Date of Award

8-2019

Document Type

Thesis

Degree Name

Master of Science (MS)

Department

Forestry and Environmental Conservation

Committee Member

Kyle Barrett, Committee Chair

Committee Member

Richard M Kaminski

Committee Member

Beth E Ross

Committee Member

Patrick D Gerard

Abstract

Aerial surveys are effective and cost-efficient for quantifying population size and habitat use of waterfowl and other waterbirds across vast and especially inaccessible landscapes. Surveys and associated data are critically important to understand population dynamics and to guide habitat management, land acquisition, and conservation decision-making. Due to cessation of the Midwinter Waterfowl Survey in 2016 and need for reliable surveys to monitor wintering waterbird populations in South Carolina, I evaluated fixed-wing, 250-m wide aerial strip-transect surveys during fall–winter 2016–2019. My objectives were to design efficient and affordable aerial survey methodologies to estimate waterbird abundance, distribution, and habitat use in South Carolina. To my knowledge, South Carolina currently is the only state in the Atlantic Flyway conducting probability based aerial surveys inland of the Atlantic Ocean. I revised survey strata following 2016–2017 surveys to reduce variation and increase survey efficiency. Overall, I reduced surveyed area by 38% but captured and retained 95% of waterfowl and other waterbird detections from 2016–2017 surveys. I used design-based analyses to estimate population indices (Î; abundance not corrected for detection bias) of dabbling ducks, diving ducks, total ducks, geese and swans, coots and gallinules, pelagic and piscivorous waterbirds, wading birds, and raptors. I desired an a priori goal of precision at coefficient of variation (CV) ≤ 15–20%. My January 2018–2019 estimates for total ducks (74,504 ≤ Î ≤ 102,421) were similar to estimates reported for Midwinter Waterfowl Surveys 2012–2015. However, I did not achieve desired precision for waterbirds during most surveys. Therefore, I estimated a theoretical survey effort to achieve CV = 20%. Increasing survey effort three-fold (i.e., ~66 flight hours = 7.5 days) theoretically would provide desired precision across all waterbird taxa. Furthermore, I suggest additional survey stratification of high density waterbird areas, optimal allocation of transects, geographically strategic increases in survey effort, and simulations to evaluate proposed variance-reduction methods. Moreover, I developed and advocate an adaptive monitoring framework to elicit and evaluate goals, improve precision, and optimize survey efficiencies of future waterbird surveys in South Carolina.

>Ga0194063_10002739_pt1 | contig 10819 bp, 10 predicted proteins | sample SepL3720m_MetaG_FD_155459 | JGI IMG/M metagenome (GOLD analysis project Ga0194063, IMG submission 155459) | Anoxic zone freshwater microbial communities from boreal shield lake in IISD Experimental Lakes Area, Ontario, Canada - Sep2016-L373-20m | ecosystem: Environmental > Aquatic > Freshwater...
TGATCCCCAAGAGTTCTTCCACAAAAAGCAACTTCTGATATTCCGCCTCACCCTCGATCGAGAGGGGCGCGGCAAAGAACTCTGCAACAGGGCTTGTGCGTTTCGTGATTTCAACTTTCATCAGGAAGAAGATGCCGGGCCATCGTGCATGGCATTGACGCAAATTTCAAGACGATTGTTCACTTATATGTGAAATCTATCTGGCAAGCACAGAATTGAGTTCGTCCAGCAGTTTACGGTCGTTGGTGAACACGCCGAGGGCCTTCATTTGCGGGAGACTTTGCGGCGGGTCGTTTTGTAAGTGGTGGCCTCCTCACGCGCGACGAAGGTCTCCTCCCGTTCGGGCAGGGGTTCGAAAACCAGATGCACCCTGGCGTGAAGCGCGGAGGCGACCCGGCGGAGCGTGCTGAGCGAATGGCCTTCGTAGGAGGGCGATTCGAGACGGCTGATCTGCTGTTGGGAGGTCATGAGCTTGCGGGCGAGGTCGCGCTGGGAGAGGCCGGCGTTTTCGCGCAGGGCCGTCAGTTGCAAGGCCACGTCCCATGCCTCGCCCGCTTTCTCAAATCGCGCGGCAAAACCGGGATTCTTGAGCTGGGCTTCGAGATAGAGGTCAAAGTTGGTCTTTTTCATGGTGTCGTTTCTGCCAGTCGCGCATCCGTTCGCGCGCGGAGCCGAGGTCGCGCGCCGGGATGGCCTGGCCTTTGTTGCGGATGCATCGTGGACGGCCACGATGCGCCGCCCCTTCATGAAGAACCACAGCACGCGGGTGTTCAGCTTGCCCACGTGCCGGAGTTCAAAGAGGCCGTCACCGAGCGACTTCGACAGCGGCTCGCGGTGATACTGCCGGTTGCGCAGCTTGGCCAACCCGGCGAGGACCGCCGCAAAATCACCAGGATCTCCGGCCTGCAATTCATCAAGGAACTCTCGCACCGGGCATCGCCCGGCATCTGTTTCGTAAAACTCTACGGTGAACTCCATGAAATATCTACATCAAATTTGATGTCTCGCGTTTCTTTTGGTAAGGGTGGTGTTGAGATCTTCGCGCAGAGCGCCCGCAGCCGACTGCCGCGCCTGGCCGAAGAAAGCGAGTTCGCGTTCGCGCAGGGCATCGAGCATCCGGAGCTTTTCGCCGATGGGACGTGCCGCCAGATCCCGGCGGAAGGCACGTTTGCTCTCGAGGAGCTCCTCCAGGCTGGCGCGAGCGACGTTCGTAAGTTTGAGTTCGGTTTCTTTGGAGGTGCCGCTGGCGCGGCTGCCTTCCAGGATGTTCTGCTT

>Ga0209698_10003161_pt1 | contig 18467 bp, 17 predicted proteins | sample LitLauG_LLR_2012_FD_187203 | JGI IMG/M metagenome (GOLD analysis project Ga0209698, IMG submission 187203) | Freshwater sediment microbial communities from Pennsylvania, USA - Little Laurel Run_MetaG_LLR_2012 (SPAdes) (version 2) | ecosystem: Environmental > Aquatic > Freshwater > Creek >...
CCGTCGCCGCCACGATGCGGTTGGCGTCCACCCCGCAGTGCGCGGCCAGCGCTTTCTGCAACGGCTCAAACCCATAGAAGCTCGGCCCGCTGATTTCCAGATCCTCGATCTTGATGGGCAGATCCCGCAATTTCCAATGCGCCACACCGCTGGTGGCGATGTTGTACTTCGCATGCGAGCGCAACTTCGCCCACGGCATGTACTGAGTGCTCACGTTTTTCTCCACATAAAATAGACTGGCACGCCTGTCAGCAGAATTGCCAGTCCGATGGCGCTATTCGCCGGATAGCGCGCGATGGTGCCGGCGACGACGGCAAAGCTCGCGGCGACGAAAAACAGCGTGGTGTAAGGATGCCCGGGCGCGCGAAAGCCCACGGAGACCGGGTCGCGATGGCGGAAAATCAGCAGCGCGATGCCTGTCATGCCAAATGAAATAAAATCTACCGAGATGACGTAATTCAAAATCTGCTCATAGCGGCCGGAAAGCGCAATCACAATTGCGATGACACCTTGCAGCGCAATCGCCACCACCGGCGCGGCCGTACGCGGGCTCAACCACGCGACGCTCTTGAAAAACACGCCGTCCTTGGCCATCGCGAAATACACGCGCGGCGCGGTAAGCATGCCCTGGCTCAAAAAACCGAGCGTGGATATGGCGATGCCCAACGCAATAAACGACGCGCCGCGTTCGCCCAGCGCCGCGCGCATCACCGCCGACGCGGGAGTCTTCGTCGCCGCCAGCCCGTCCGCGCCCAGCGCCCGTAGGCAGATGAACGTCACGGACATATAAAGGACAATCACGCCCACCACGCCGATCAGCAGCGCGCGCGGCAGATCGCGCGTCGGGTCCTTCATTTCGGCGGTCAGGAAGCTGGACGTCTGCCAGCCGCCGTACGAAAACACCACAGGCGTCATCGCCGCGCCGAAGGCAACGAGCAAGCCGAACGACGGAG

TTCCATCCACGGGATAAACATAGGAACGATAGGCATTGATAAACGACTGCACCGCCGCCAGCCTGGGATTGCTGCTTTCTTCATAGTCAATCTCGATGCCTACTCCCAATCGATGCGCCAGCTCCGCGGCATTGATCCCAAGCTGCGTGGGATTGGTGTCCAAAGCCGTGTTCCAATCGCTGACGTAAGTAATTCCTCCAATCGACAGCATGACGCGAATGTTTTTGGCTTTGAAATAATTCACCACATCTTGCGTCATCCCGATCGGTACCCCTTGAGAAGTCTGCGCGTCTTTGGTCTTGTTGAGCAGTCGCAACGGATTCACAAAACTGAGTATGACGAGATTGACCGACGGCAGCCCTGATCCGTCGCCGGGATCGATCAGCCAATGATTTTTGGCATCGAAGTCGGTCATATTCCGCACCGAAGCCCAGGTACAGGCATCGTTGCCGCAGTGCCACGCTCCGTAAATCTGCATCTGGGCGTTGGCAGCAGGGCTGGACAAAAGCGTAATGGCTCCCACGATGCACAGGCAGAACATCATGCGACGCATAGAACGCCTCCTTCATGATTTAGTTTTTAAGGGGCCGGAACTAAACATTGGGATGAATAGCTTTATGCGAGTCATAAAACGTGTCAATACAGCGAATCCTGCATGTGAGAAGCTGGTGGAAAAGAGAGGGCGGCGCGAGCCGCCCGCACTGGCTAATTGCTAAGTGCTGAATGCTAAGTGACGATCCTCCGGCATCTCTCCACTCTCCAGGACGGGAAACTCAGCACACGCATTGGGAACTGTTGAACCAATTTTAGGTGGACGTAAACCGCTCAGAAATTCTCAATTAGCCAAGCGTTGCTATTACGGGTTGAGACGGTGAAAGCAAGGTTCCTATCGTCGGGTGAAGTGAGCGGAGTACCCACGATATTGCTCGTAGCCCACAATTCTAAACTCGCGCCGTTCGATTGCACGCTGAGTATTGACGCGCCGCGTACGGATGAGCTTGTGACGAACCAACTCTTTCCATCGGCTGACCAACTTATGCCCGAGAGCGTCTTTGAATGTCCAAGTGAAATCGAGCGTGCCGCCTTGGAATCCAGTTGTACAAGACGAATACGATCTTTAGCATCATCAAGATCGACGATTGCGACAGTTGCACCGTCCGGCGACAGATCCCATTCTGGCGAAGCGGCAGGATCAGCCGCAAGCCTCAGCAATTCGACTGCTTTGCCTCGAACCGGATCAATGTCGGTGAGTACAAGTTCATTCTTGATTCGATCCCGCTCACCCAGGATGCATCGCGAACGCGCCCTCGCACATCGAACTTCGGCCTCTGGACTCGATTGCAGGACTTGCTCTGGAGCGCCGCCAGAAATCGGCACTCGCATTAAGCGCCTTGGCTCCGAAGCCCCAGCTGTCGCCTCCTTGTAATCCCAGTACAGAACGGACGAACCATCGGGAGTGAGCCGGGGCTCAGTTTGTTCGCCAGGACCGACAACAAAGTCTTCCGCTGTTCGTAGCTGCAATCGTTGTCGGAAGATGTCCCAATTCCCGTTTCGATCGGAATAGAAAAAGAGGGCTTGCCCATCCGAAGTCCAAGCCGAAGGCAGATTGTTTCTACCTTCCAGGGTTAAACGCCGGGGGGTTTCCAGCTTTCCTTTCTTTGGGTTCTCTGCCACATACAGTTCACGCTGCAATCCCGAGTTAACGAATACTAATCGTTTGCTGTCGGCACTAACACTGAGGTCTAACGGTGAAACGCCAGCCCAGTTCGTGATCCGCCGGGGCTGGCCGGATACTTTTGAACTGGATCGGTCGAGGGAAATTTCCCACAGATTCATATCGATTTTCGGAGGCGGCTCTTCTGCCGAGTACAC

I acknowledge population indices are inherently biased because they do not account for imperfect detection. Thus, we implemented two tandem-team simultaneous aerial observers in January and February 2018 and I analyzed data as replicated counts using N-mixture models to estimate detection probability, abundance, and species-habitat relationships for dabbling ducks, diving ducks, pelagic waterbirds, and wading birds. Model-based inference generally was comparable and more precise for dabbling and diving ducks (11% ≤ CV ≤ 27%) compared to single-observer, design-based estimation (17% ≤ CV ≤ 36%). However, both front- and rear-seat observers exhibited low detection probabilities across all taxa (p ≤ 0.35) and detection probability varied among habitats (i.e., open water, intermediate emergent marsh, and forest/scrub-shrub wetlands). Thus, I suggest using methods such as double or repeated sampling to minimize detection bias during aerial surveys for wintering waterfowl. Additionally, habitats influencing waterbird abundance were temporally dynamic between January and February 2018. Managed and non-managed historic rice fields influenced dabbling and diving duck abundances positively in January 2018 but not in February 2018. Complete drawdowns of managed impoundments following waterfowl hunting in late January may have influenced duck-habitat relationships in February 2018. N-mixture models provided benefit of estimating abundance, detection probability, and habitat associations in one consolidated analysis. Our results suggest these, and other hierarchical analytical approaches are promising, and similar methods could be adopted to improve monitoring and estimation of highly aggregated wintering waterbird populations. In summary, aerial surveys and analytical approaches used in my thesis have provided repeatable methodologies and advanced knowledge for monitoring wintering waterfowl and other waterbirds in South Carolina and elsewhere. I recommend continuance of these or integrated aerial and ground surveys in South Carolina.

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